While Stoics realized hedonic pleasures don't lead to everlasting happiness, they understood some degree of pleasure was normal and, in fact, healthy. Marcus fostered this through a Stoic tenet known as Preferred Indifference. Preferred Indifference works off the idea that we can prefer some circumstances over others without deriving our emotional well-being primarily from our current position.

Marcus preferred to have wealth, quality food, power, friendships, and other luxuries. But he never shut out the possibility of fortune taking these things away.

I have integrated these two Stoic tenets into my life by implementing a life philosophy called Addition Through Subtraction (ATS). ATS is the art of making your life better by subtracting the number of things in it rather than adding more.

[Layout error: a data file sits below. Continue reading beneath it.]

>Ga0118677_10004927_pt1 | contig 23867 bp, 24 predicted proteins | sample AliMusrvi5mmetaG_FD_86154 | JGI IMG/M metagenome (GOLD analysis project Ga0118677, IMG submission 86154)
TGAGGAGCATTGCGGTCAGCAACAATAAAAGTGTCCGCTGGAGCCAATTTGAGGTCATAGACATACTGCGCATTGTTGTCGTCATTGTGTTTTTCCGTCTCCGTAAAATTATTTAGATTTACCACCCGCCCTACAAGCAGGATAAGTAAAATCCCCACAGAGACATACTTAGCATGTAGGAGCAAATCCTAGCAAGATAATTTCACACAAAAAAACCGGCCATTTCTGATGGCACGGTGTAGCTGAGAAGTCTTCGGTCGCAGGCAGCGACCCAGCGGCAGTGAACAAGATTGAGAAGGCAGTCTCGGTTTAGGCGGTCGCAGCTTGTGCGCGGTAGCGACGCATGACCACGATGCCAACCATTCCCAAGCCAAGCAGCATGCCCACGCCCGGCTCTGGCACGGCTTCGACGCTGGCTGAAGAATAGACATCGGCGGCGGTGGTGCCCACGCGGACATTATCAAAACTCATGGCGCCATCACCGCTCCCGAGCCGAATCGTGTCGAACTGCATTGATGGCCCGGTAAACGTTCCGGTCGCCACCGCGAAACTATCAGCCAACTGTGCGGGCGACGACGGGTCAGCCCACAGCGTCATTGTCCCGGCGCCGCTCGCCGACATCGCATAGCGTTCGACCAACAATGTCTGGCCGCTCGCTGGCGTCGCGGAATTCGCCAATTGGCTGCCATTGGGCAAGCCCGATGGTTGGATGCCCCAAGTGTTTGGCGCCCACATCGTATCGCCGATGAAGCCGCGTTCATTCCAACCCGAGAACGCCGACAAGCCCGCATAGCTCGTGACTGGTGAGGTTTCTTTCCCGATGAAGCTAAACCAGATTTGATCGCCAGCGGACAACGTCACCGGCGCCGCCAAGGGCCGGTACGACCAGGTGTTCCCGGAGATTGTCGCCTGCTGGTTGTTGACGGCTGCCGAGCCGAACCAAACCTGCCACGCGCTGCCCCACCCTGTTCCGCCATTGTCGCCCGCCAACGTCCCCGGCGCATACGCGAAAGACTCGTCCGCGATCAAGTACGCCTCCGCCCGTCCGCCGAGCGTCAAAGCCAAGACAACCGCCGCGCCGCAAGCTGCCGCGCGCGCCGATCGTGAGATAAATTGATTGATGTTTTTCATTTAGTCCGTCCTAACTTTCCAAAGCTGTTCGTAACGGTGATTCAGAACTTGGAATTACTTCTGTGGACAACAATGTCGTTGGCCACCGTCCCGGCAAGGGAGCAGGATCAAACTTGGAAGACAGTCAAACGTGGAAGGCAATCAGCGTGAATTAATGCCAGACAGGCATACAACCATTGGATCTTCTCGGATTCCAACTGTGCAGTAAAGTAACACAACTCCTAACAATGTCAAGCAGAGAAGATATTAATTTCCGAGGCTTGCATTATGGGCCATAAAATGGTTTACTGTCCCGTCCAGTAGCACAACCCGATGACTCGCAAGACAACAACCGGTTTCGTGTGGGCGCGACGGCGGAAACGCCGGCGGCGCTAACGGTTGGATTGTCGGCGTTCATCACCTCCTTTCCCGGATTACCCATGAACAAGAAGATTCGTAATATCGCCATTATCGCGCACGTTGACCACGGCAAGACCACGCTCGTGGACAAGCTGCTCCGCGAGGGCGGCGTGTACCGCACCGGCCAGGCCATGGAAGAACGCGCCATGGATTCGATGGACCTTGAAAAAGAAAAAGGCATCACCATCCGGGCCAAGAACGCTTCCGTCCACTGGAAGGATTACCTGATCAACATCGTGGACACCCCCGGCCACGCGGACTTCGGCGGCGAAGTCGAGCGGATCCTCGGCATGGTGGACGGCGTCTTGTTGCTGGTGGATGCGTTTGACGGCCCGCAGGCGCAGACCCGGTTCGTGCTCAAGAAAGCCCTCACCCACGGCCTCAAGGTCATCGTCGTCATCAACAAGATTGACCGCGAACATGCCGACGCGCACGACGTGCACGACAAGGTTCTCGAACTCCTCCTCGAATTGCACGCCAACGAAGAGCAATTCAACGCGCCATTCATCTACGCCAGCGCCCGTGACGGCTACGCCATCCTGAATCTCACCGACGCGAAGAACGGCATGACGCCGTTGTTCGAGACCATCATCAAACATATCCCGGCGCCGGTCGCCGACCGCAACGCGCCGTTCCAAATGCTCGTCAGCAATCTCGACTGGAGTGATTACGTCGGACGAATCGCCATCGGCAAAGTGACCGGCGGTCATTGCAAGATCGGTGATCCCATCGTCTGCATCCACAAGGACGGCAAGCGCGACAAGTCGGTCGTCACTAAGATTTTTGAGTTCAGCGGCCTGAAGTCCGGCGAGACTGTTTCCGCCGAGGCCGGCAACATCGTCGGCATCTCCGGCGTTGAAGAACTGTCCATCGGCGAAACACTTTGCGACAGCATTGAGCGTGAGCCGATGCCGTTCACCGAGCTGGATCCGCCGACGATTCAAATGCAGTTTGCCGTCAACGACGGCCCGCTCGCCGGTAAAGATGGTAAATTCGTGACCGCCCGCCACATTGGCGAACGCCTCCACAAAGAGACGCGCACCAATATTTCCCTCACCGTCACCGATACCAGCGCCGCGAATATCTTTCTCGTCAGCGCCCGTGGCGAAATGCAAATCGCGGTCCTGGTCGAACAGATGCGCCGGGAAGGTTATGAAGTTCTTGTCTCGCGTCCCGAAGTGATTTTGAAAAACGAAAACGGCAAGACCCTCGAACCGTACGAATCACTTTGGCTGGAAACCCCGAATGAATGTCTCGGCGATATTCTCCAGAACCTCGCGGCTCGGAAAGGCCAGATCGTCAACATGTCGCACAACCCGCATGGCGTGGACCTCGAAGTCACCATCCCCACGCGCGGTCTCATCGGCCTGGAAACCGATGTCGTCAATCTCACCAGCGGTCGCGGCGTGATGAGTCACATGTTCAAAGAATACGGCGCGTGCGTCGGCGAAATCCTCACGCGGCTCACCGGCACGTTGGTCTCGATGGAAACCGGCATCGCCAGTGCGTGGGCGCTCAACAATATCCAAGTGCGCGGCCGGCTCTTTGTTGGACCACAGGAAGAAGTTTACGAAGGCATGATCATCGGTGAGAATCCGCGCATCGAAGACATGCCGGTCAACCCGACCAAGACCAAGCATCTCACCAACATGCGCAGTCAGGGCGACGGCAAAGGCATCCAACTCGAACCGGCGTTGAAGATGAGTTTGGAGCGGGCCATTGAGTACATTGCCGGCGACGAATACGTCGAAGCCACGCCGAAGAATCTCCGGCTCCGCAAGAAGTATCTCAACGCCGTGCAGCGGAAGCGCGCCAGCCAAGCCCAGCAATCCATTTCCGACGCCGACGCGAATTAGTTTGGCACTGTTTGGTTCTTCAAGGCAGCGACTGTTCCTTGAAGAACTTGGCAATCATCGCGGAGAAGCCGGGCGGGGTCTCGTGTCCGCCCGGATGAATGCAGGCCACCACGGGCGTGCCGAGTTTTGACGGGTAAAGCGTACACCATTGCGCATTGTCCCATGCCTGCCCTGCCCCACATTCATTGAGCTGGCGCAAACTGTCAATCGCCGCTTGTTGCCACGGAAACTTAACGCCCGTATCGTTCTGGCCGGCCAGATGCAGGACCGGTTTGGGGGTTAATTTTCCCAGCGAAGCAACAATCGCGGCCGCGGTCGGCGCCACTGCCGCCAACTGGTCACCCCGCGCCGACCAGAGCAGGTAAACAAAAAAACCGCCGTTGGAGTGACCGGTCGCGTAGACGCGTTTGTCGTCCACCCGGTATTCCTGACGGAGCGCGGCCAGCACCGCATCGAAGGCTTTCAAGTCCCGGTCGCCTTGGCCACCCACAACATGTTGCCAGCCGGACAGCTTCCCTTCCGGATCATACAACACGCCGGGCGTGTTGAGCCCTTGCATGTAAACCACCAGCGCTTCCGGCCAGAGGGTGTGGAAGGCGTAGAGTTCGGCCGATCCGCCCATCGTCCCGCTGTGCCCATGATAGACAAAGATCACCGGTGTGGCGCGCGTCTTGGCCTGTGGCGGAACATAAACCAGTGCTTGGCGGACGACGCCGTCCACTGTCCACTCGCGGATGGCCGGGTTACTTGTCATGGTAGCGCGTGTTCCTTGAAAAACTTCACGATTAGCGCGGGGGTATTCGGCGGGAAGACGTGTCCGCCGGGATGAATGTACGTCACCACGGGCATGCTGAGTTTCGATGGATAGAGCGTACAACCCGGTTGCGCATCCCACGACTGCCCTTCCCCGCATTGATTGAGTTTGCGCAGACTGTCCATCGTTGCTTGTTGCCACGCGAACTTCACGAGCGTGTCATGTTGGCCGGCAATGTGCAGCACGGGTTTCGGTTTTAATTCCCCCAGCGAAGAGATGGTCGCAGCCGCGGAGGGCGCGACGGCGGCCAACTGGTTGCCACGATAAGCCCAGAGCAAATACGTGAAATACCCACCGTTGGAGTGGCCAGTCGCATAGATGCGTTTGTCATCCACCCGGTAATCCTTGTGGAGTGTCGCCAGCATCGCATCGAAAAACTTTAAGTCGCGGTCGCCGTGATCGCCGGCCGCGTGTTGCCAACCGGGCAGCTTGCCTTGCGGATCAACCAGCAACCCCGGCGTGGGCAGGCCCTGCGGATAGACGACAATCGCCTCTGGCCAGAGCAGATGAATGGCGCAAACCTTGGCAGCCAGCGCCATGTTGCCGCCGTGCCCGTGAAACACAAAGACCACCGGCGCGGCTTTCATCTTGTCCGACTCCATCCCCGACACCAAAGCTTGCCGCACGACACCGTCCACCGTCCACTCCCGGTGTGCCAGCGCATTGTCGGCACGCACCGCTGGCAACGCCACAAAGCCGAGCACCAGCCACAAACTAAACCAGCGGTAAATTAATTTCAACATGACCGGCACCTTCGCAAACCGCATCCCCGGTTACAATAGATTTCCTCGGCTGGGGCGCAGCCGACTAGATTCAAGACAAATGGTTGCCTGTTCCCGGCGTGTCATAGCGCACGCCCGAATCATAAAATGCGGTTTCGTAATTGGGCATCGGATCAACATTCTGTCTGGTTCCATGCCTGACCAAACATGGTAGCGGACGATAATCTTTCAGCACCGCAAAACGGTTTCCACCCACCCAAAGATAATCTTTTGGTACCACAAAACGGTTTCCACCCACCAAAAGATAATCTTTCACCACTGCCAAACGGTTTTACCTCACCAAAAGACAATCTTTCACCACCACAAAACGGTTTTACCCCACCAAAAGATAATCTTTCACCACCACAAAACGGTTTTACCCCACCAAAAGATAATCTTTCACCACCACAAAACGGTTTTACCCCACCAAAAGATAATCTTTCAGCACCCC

I understand adding things to my life is unlikely to make me happier. This has been proven more recently with a psychological effect known as the Hedonic Treadmill, which is humans' tendency to become used to positive or negative changes in their lives and revert to baseline levels of happiness.

Lucius added things constantly to his life by buying more, having sex more, and partying more. But like Marcus, I realize everlasting happiness comes through living life in accordance with wisdom and virtue. This is made easier through subtraction.

I run my life through three core values:

  1. Health
  2. Relationships
  3. Teaching